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How should I explain the difference between an Interface and an Abstract class?  RSS feed

 
Greenhorn
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Hi All,

How should I have explained the difference between an Interface and an Abstract class with Real Time Use Case and Example ? Please explain with real time use case and examples.

I know the difference b/w Abstract Class and Interface as below:

Methods of a Java interface are implicitly abstract and cannot have implementations. A Java abstract class can have instance methods that implements a default behavior.

Variables declared in a Java interface are by default final. An abstract class may contain non-final variables.

Members of a Java interface are public by default. A Java abstract class can have the usual flavors of class members like private, protected, etc.

A Java interface should be implemented using keyword “implements”; A Java abstract class should be extended using keyword “extends”.

An interface can extend another Java interface only, an abstract class can extend another Java class and implement multiple Java interfaces.

A Java class can implement multiple interfaces but it can extend only one abstract class.

 
Marshal
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Welcome to the Ranch

You realise the definition of an interface changed in Java8? We now have default methods and static methods (you didn't mention static methods, but classic interfaces can't have static methods), and it is likely that there will be changes in future to permit private methods and variable fields.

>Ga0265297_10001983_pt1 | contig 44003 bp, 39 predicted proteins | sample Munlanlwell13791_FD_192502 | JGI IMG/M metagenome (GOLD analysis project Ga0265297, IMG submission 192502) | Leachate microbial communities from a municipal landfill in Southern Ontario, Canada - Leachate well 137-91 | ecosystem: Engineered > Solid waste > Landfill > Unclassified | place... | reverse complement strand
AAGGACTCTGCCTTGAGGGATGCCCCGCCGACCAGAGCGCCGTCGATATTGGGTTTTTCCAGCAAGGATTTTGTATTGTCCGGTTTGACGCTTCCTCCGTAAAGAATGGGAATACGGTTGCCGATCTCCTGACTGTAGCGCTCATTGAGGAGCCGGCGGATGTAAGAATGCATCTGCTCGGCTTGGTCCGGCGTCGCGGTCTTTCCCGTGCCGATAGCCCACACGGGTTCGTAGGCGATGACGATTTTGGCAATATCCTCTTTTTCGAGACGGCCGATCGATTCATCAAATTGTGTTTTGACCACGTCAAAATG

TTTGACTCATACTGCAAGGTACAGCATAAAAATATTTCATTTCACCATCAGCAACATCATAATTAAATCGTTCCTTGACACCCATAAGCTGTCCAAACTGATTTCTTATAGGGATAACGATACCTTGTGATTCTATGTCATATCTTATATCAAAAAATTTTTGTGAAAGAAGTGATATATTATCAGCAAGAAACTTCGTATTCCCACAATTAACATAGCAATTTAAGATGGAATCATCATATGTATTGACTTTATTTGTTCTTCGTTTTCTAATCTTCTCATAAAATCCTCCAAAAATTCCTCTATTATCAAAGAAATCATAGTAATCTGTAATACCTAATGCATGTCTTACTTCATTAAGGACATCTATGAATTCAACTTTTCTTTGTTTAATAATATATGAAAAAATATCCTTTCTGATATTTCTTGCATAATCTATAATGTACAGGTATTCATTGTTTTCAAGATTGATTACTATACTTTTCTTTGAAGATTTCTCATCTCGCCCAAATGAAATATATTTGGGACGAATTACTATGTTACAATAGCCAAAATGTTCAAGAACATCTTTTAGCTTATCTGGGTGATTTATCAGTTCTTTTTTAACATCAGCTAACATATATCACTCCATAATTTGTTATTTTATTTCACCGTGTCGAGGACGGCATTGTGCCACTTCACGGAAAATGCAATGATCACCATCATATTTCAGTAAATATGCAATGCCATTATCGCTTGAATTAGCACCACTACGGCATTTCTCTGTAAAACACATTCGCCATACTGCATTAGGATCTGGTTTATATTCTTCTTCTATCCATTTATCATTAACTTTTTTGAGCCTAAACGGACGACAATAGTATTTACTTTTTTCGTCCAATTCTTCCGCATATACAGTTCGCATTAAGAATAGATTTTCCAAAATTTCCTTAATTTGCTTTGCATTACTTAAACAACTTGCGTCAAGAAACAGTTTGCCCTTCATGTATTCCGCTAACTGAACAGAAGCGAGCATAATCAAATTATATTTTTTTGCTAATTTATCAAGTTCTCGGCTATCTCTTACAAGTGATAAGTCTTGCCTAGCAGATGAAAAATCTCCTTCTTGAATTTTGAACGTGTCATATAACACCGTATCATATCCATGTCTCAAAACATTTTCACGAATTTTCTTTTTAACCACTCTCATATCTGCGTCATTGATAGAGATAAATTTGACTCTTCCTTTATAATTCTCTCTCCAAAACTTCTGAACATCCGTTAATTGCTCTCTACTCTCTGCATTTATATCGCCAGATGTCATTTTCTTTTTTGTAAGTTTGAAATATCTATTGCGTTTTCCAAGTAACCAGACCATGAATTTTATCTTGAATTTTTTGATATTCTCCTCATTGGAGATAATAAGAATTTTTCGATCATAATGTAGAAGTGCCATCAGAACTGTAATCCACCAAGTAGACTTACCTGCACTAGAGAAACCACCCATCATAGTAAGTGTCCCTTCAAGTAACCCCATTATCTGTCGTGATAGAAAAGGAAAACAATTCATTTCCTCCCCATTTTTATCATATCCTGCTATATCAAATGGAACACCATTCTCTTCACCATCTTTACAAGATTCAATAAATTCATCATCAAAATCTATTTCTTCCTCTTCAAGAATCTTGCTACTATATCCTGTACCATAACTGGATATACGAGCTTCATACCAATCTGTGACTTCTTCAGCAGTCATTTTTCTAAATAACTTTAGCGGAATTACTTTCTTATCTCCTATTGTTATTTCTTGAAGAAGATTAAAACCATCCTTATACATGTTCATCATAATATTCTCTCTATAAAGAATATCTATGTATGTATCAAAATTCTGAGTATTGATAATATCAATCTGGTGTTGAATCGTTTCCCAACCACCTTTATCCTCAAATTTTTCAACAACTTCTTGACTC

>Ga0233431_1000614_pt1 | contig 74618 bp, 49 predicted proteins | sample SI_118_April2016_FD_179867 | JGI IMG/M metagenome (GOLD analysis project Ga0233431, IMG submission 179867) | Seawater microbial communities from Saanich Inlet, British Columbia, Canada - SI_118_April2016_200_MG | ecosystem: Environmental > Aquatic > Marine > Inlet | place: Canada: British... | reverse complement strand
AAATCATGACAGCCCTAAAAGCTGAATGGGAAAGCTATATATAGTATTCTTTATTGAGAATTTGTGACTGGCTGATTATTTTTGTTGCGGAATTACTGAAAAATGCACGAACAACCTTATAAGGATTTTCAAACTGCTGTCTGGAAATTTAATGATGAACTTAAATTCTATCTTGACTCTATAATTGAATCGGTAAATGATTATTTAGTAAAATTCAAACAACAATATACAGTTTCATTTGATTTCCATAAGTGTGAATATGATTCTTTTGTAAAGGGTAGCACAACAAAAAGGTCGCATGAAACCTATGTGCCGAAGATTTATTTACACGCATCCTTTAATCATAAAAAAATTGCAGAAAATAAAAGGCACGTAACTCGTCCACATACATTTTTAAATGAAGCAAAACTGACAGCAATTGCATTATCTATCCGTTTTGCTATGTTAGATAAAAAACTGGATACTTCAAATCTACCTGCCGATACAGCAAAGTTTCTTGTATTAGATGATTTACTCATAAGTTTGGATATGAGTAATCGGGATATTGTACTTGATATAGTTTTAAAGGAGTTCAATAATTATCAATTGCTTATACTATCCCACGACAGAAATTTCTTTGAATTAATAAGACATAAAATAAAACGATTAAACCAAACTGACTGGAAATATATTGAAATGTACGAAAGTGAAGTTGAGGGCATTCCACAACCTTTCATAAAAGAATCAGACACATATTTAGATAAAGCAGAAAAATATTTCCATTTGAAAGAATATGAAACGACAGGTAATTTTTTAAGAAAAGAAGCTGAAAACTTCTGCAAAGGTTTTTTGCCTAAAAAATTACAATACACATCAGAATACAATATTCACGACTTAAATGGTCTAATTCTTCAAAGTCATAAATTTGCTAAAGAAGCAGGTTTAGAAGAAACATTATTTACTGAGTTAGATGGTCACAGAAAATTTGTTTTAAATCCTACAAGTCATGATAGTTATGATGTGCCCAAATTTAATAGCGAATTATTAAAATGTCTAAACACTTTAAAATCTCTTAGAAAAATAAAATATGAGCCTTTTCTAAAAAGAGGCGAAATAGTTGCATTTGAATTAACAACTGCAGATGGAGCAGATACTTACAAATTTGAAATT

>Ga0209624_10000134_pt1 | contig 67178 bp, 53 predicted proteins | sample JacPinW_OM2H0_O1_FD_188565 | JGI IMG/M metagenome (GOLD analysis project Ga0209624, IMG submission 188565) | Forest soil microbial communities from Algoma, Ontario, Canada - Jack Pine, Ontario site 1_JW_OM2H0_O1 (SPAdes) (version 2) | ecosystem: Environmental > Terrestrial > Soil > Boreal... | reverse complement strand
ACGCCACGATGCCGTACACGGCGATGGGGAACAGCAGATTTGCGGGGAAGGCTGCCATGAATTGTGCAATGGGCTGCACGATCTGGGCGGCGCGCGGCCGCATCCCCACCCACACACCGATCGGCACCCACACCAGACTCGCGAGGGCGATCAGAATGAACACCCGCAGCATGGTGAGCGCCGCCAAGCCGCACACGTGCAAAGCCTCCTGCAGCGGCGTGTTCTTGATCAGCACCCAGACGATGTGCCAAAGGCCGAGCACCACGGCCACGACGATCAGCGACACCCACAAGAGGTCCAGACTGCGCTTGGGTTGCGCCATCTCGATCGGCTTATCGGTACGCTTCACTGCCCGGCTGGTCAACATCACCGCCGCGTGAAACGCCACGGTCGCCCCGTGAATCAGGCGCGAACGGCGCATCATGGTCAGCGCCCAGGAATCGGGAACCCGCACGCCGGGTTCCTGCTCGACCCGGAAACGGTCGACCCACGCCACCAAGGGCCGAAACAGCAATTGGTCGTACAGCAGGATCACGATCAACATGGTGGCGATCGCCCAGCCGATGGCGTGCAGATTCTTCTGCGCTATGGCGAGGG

An interface may extend several interfaces with special provisions if they have multiple methods or fields with the same names.
This question comes up frequently, so we have an FAQ about it. Look at this page of FAQs, and it is about halfway down.
 
Saloon Keeper
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Campbell Ritchie wrote:[...] it is likely that there will be changes in future to permit private methods and variable fields.

Fields in interfaces are always implicitly static and final. Changing this in the future would break existing code. I doubt they will ever allow variable/instance fields in interfaces, simply because it's a bad idea, even if it wasn't hard to implement.
 
Gp Yadav
Greenhorn
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Thank you so much
 
Bartender
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Stephan van Hulst wrote:Changing this in the future would break existing code.

I think he meant private methods and private variable fields. If the fields are private, only the default methods would be able to access them and I don't think that would break code.
 
Gp Yadav
Greenhorn
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Could anyone provide real time use case with implementation example.
 
author & internet detective
Marshal
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The Oracle trails tutorial gives examples:
Abstract Class
Interface

As you can see, an abstract class is more of a thing. And interface is more of behavior that a thing should have.
 
Campbell Ritchie
Marshal
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salvin francis wrote:. . . I think he meant private methods and private variable fields. . . .
Yes, I think I did. It was a long time since I saw that proposal about private methods, so I had forgotten most of the details.
 
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